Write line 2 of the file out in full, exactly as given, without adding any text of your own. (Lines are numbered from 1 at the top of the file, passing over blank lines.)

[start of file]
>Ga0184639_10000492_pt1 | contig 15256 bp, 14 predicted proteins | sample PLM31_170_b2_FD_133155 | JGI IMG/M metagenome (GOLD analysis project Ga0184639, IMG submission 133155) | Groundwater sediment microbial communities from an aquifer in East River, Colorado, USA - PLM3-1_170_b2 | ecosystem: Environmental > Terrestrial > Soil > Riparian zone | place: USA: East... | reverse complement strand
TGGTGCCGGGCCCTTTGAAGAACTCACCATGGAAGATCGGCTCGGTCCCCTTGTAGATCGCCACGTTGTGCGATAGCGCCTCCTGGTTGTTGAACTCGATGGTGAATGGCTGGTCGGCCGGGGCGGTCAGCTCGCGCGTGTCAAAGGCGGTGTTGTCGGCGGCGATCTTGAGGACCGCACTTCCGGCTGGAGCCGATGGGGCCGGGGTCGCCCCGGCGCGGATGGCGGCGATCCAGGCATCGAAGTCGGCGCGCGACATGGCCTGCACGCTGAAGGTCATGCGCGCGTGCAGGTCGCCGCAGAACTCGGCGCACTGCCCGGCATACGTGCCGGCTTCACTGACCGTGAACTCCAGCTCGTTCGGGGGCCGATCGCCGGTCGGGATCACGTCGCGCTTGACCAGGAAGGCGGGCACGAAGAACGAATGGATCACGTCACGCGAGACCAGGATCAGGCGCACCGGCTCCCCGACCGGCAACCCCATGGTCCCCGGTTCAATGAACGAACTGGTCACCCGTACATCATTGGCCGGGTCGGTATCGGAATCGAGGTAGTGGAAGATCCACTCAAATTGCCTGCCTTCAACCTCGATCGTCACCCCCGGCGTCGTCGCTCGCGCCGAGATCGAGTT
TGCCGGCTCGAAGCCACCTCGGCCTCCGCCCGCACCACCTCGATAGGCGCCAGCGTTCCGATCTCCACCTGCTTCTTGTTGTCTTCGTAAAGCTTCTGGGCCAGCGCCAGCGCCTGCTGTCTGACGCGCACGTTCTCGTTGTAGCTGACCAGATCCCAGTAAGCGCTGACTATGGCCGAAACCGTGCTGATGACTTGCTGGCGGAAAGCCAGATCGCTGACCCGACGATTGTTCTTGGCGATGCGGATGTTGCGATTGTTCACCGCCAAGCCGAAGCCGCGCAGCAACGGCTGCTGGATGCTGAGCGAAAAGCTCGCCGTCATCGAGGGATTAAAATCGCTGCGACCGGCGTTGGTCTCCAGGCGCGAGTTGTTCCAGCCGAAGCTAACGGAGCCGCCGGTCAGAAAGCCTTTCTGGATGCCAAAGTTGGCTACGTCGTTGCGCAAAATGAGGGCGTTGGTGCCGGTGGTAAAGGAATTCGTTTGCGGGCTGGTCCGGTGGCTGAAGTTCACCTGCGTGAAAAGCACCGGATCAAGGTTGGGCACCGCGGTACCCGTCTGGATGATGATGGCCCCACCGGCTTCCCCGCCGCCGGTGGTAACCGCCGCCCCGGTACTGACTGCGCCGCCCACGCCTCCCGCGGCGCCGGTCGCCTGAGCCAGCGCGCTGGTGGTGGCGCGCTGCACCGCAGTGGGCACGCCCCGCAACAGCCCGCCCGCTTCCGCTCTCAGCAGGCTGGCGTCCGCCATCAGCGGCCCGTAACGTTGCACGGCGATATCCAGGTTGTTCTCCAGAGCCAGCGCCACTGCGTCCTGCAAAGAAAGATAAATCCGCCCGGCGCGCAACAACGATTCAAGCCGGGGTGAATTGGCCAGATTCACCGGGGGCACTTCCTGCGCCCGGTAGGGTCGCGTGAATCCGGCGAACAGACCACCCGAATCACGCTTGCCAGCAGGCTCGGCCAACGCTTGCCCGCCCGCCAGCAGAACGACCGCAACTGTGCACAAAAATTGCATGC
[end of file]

TGGTGCCGGGCCCTTTGAAGAACTCACCATGGAAGATCGGCTCGGTCCCCTTGTAGATCGCCACGTTGTGCGATAGCGCCTCCTGGTTGTTGAACTCGATGGTGAATGGCTGGTCGGCCGGGGCGGTCAGCTCGCGCGTGTCAAAGGCGGTGTTGTCGGCGGCGATCTTGAGGACCGCACTTCCGGCTGGAGCCGATGGGGCCGGGGTCGCCCCGGCGCGGATGGCGGCGATCCAGGCATCGAAGTCGGCGCGCGACATGGCCTGCACGCTGAAGGTCATGCGCGCGTGCAGGTCGCCGCAGAACTCGGCGCACTGCCCGGCATACGTGCCGGCTTCACTGACCGTGAACTCCAGCTCGTTCGGGGGCCGATCGCCGGTCGGGATCACGTCGCGCTTGACCAGGAAGGCGGGCACGAAGAACGAATGGATCACGTCACGCGAGACCAGGATCAGGCGCACCGGCTCCCCGACCGGCAACCCCATGGTCCCCGGTTCAATGAACGAACTGGTCACCCGTACATCATTGGCCGGGTCGGTATCGGAATCGAGGTAGTGGAAGATCCACTCAAATTGCCTGCCTTCAACCTCGATCGTCACCCCCGGCGTCGTCGCTCGCGCCGAGATCGAGTT